"Stop Us Before We Spend Again!"
Someone needs to cut up the Senate's credit cards.
Yesterday, that body added several additional spending projects to the "emergency" appropriations bill, sending the overall cost soaring to near $109 billion, making it now $17 billion over the $92.2-billion threshold (plus another $2 billion for avian-flu preparedness) Bush says he'll veto at. Bush reiterated his veto threat yesterday, saying "some here in Washington with trying to load up that bill with unnecessary spending. The Congress needs to hear me loud and clear. If they spend more than $92.2 billion plus pandemic flu emergency funds, I will veto this bill."
The Senate, once again, rolled its collective eyes and kept passing amendments. Yesterday's additions included $289 million to "compensate emergency workers who might be injured by experimental flu vaccines" (at the request of Senator Kennedy), "$1.6 billion for levees in Louisiana, $30 million for Gulf Coast election assistance and $30 million for forest projects." The LATimes adds that $37 million for levee repairs in California has also been added.
These are not emergencies. Neither is the war in Iraq, but apparently that ship has sailed. George Will's Newsweek column this week has some appropriate thoughts on these so-called emergencies: "Why are we funding Iraq, one of the longest wars in American history—by Nov. 25, 2006, it will be 1,347 days old, the number of days between Pearl Harbor and VJ Day—with 'emergency' bills? To hide, or at least obscure, the costs. Funding the war in dribs and drabs—as if the fact that the war costs money is a recurring surprise—spares Congress from confronting the huge cost and having to make room for it in the budget by shedding lower-priority spending." While I disagree with some of what Will says later in the piece, this paragraph is quite apt.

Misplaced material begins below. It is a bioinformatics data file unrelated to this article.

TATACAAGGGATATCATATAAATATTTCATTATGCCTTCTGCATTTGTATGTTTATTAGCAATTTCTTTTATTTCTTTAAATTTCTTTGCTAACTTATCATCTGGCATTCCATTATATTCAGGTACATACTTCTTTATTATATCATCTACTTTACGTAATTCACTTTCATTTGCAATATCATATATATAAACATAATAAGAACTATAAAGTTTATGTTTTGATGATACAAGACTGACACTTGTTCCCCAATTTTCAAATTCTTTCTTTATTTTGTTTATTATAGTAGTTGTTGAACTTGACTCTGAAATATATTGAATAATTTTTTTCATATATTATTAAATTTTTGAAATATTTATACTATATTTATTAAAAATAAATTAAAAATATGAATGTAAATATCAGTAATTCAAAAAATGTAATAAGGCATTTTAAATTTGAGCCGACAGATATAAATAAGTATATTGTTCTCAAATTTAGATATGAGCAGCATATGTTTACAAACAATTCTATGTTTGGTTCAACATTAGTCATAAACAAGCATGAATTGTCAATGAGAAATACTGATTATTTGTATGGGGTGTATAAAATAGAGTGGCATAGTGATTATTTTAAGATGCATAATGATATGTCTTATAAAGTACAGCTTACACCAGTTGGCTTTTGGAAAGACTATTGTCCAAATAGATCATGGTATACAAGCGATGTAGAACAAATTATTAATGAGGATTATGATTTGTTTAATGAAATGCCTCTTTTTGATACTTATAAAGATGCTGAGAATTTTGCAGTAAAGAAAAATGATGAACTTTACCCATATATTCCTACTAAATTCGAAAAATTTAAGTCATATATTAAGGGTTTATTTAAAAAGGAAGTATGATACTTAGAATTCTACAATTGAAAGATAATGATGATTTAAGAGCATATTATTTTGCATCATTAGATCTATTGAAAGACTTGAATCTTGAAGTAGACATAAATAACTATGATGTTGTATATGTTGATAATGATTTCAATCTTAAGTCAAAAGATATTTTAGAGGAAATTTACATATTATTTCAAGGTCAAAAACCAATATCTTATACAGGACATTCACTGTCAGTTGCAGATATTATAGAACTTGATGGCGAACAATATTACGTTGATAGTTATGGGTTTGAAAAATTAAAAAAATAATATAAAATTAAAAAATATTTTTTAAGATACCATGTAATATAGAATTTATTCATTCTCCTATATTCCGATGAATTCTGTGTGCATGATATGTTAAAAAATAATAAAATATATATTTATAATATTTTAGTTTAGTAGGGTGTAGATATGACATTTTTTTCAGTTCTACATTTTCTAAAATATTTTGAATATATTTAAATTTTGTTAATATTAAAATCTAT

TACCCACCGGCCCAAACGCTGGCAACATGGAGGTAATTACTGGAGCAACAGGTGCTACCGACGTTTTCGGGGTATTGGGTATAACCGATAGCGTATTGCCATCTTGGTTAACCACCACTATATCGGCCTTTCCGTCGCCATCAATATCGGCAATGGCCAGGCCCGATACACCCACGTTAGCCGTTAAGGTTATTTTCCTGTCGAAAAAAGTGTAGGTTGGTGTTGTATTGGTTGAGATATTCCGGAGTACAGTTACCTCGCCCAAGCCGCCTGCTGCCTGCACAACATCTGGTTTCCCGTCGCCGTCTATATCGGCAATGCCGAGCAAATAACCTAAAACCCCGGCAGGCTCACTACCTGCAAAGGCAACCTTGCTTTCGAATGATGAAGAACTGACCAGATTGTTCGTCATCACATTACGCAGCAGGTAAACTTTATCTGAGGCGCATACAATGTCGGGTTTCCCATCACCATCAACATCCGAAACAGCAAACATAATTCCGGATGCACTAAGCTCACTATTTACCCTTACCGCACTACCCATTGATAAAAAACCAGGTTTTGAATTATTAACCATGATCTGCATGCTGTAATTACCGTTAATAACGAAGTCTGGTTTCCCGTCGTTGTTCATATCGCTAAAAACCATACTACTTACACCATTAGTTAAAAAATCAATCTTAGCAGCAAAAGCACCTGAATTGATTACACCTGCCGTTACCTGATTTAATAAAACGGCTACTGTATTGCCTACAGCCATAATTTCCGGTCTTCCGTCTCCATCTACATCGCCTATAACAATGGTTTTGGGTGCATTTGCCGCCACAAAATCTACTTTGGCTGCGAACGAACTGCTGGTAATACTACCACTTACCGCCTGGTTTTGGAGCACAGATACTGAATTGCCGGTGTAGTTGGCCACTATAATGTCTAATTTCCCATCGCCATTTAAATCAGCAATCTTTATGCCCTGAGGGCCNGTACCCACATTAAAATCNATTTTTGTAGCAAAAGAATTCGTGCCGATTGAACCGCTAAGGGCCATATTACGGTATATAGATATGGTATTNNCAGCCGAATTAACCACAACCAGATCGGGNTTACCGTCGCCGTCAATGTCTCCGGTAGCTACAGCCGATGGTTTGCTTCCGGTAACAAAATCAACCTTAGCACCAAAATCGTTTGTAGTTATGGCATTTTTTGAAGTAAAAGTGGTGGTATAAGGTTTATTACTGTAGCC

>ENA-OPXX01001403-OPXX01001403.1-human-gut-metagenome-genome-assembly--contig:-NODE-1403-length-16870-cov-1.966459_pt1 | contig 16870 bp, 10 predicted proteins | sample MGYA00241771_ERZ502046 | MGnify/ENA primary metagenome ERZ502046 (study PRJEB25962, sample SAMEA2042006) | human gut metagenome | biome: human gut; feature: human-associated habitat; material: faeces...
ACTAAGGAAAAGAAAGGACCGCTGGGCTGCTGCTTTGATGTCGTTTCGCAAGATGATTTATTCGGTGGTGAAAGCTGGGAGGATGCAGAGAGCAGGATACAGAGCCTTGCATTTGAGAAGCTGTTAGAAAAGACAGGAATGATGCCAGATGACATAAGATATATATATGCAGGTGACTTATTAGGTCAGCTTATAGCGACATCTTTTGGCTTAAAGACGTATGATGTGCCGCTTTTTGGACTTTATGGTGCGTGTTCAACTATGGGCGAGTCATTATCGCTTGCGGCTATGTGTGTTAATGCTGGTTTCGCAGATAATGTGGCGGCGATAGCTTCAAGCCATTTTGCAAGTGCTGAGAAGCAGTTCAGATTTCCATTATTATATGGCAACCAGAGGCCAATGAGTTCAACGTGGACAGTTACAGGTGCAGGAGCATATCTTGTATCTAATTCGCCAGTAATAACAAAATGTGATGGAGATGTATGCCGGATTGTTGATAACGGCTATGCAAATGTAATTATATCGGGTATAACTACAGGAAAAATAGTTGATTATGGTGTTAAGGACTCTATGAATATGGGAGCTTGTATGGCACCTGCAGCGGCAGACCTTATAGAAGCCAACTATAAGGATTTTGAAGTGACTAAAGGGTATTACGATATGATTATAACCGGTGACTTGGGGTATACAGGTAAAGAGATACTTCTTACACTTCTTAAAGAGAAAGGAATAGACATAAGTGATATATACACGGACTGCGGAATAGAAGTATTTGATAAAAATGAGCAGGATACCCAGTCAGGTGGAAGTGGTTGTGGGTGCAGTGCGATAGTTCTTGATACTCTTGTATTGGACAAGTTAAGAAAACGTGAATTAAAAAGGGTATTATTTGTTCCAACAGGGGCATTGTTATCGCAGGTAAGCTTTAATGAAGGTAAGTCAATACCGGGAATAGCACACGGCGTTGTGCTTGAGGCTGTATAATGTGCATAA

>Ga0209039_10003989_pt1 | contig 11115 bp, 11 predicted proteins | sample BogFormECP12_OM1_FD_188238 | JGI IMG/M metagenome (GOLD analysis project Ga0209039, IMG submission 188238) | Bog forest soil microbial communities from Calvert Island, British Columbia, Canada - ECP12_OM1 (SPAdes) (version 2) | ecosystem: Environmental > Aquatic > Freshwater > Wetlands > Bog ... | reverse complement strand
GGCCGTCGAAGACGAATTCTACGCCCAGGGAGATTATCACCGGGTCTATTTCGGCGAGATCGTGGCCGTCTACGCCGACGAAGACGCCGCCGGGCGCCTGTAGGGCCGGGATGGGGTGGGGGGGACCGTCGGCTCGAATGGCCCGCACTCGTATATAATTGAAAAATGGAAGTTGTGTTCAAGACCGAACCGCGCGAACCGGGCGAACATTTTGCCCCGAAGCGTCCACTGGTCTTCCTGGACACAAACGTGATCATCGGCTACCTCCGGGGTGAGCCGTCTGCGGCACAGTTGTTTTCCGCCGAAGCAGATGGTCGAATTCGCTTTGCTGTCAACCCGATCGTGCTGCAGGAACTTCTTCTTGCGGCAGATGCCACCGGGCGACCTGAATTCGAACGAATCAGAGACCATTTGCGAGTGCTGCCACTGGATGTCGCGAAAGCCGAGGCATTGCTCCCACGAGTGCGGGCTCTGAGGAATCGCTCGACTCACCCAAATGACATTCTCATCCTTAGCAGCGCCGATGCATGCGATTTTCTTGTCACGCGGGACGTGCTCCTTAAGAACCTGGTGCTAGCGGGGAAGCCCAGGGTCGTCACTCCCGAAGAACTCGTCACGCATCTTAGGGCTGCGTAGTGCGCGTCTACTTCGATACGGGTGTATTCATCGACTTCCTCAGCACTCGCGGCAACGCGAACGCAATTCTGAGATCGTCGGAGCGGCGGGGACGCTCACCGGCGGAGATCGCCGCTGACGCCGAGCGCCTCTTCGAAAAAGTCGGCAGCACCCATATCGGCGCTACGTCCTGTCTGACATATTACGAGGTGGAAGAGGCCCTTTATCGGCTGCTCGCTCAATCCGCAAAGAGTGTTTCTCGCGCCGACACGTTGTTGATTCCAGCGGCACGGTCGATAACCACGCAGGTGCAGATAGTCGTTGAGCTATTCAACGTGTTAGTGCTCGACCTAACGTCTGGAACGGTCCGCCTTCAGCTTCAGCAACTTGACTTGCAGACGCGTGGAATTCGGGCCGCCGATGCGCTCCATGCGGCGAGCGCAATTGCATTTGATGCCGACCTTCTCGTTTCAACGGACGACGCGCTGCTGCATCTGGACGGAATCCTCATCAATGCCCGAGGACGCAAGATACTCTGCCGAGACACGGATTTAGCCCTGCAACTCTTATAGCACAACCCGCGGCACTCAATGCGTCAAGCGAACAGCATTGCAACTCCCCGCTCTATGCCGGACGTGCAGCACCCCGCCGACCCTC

Apparently the senators now gleefully passing amendments that add to the cost of the spending bill are expecting those bits to be excised during conference with the House. At least one opponent of the extras doesn't think that'll happen: Senator McCain said yesterday "I hope it gets stripped out, but I'd be surprised."
Who knows what will happen in conference - the House negotiators might insist on trimming out the extra fat the Senate has added to this bill. I think it somewhat more likely they'll leave in most of it. And then the big question becomes, will the president veto? McCain says he has no idea: "We have never been down this path before with this administration, with a substantial, firm veto threat."
I asked a few days ago "Who'll Blink First?" So far, neither the president nor the Senate has batted an eyelash. The time is coming. While I continue to think in my own cynical way that this might be a contrived controversy in order to give Bush his first veto, I'm still not convinced he won't duck the issue rather than use the pen.